Woolworth offers food and antiques

Denise Gonzales

Stumbling upon a vintage treasure trove with reasonable prices is an anomaly in downtown Bakersfield thrift and antique stores. During these economic times, however, Bakersfield residents have the opportunity to shop in their town’s local second-hand shops for necessities.

One of the oldest antique stores in town reopened their old-fashioned style diner in the Five and Dime Antique Mall in the old Woolworth building downtown located at 1400 19th St.

Jeremy Trammell is now the person in charge of the ’50s style diner.

“I have six years in the restaurant business here in Bakersfield and in Los Angeles,” said Trammell. “We opened our diner just two weeks ago and are expecting a great turnout.”

After years of bad ownership with previous diner managing, Trammell and brother Joseph Trammell are taking the time and thought to make this diner a great place for all to enjoy.

Woolworth’s Diner includes an old-fashioned ’50s theme with the styles of cuisine to follow. The menu includes burgers, a mix of cold and hot sandwiches, numerous flavors of floats and their famous soda fountain.

“At this point, the antique store attracts itself and that is how our diner gets the attention,” said Trammell. “I plan to attract the downtown business employees since we are a lunch cafe. I also plan to spread the word out to the community by promotional coupons, fliers and announcing the new ownership.”

The first Woolworth store was built in 1879 in Wilmington, Delaware. It was not until 1935 when 23 more stores were built throughout the United States. Throughout a long period of time, most of the Woolworth buildings have been utilized and transformed into new businesses, including the California Fashion Mall in Birmingham, Ala., a House of Blues in Cleveland, the Oxnard Experi-Mental Café. Some are used for condos, furniture and hardware store and some have stayed as reworked original Woolworth buildings.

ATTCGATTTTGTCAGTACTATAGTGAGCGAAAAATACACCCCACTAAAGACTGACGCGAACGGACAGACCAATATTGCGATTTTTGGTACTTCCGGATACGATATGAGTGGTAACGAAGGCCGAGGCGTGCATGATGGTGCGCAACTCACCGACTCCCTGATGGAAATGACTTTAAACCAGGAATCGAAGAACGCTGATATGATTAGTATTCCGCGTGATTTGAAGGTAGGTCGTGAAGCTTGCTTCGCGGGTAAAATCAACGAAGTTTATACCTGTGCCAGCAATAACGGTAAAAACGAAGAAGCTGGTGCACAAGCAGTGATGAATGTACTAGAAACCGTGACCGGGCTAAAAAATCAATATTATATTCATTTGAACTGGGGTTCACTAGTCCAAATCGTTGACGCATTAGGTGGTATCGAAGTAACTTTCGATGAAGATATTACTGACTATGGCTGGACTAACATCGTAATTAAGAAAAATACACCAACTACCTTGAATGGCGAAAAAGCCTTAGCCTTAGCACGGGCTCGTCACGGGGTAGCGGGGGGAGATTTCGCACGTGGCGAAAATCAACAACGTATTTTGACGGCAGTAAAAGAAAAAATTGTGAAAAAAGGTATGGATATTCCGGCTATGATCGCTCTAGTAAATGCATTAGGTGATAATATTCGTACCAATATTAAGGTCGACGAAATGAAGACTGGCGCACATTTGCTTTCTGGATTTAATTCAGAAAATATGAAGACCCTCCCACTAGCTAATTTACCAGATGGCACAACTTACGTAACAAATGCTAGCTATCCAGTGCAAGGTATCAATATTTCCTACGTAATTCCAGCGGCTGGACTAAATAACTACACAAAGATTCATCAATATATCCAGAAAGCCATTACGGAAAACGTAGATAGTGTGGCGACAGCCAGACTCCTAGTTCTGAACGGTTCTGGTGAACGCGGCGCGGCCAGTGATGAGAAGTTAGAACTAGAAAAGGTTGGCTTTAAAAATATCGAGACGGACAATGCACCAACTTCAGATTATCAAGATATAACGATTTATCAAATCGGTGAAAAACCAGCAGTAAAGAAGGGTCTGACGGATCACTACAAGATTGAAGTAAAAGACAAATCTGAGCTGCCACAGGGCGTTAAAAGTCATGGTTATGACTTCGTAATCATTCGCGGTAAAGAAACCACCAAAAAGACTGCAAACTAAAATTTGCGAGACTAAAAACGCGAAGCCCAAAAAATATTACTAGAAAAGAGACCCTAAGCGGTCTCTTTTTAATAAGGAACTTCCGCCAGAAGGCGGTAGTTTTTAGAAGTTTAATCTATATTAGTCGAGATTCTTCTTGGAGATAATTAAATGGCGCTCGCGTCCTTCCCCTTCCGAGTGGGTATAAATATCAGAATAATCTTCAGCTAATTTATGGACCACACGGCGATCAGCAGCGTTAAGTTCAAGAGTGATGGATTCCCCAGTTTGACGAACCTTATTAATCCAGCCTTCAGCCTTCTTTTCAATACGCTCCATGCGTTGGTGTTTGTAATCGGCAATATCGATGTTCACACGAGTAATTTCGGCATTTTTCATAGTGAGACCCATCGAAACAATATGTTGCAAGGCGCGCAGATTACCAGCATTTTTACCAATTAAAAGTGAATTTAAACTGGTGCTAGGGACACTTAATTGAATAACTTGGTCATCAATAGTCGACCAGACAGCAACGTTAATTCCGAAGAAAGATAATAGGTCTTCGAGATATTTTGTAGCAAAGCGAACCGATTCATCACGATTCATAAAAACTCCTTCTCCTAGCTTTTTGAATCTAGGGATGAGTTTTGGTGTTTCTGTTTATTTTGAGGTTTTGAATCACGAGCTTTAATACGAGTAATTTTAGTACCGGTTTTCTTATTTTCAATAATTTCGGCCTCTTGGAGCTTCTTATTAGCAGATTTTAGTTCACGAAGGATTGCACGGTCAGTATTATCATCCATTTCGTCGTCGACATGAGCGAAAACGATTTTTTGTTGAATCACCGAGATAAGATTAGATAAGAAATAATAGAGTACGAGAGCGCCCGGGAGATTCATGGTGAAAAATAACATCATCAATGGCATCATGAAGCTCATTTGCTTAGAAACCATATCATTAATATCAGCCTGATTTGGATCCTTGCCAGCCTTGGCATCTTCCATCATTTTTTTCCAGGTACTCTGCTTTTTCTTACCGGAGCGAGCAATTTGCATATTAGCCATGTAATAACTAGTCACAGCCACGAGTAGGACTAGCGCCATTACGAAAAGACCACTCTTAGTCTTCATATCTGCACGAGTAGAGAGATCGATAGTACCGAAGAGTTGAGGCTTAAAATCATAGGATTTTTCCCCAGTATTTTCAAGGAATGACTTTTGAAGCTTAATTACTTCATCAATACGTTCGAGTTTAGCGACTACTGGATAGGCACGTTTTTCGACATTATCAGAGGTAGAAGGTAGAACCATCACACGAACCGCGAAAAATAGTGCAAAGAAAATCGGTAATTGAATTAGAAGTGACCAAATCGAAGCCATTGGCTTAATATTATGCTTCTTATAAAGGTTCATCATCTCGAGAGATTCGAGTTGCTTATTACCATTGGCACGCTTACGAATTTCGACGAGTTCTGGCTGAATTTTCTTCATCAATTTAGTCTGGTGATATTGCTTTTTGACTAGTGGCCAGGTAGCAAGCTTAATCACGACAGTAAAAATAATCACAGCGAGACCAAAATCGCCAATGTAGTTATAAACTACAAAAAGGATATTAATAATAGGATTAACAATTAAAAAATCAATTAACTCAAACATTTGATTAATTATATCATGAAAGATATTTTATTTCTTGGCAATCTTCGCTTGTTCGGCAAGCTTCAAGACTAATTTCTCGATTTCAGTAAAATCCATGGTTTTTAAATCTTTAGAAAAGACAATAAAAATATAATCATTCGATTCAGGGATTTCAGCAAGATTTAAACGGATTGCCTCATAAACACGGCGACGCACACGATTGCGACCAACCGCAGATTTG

The Bakersfield Woolworth was built in 1939 and opened its doors on December 1994, owned by S.W. Woolworth. This building houses the Five and Dime Antique Mall that includes four floors of thrift and antiques items and their famous old-fashioned styled diner. The building is now owned by Mark and Linda Sheffield.

Evelyn Merriman is the current manager with a background in retail.

“We have 55,000 square feet of floor space,” said Merriman. “The way the antique mall works is by renting spaces out to individuals who are interested to sell their antiques. We currently have 115 venders and they rent the floor space by the square foot.”

Venders then choose and pay for their space to showcase and sell their own personal thrift and antiques or bought items from estate sells. The venders mark their items to their preferred pricing.

“I think the secondary market, antique shops, is the answer for customers who want to buy quality things at reduced prices,” said Merriman. “The quality of vintage furniture of years ago is better than it is now, I believe.”

The current owners, Mark and Linda Sheffield, plan to keep the Woolworth building open and keep its tradition of selling second-hand items to individuals.

Claire Hale is an employee at Woolworth and a BC student.

“I absolutely love working at Woolworth,” said Hale. “I enjoy meeting the customers that go in because they teach me so much about antique items they are looking for. I strongly encourage young college students to go in and shop at second-hand shops for vintage clothing and furniture.”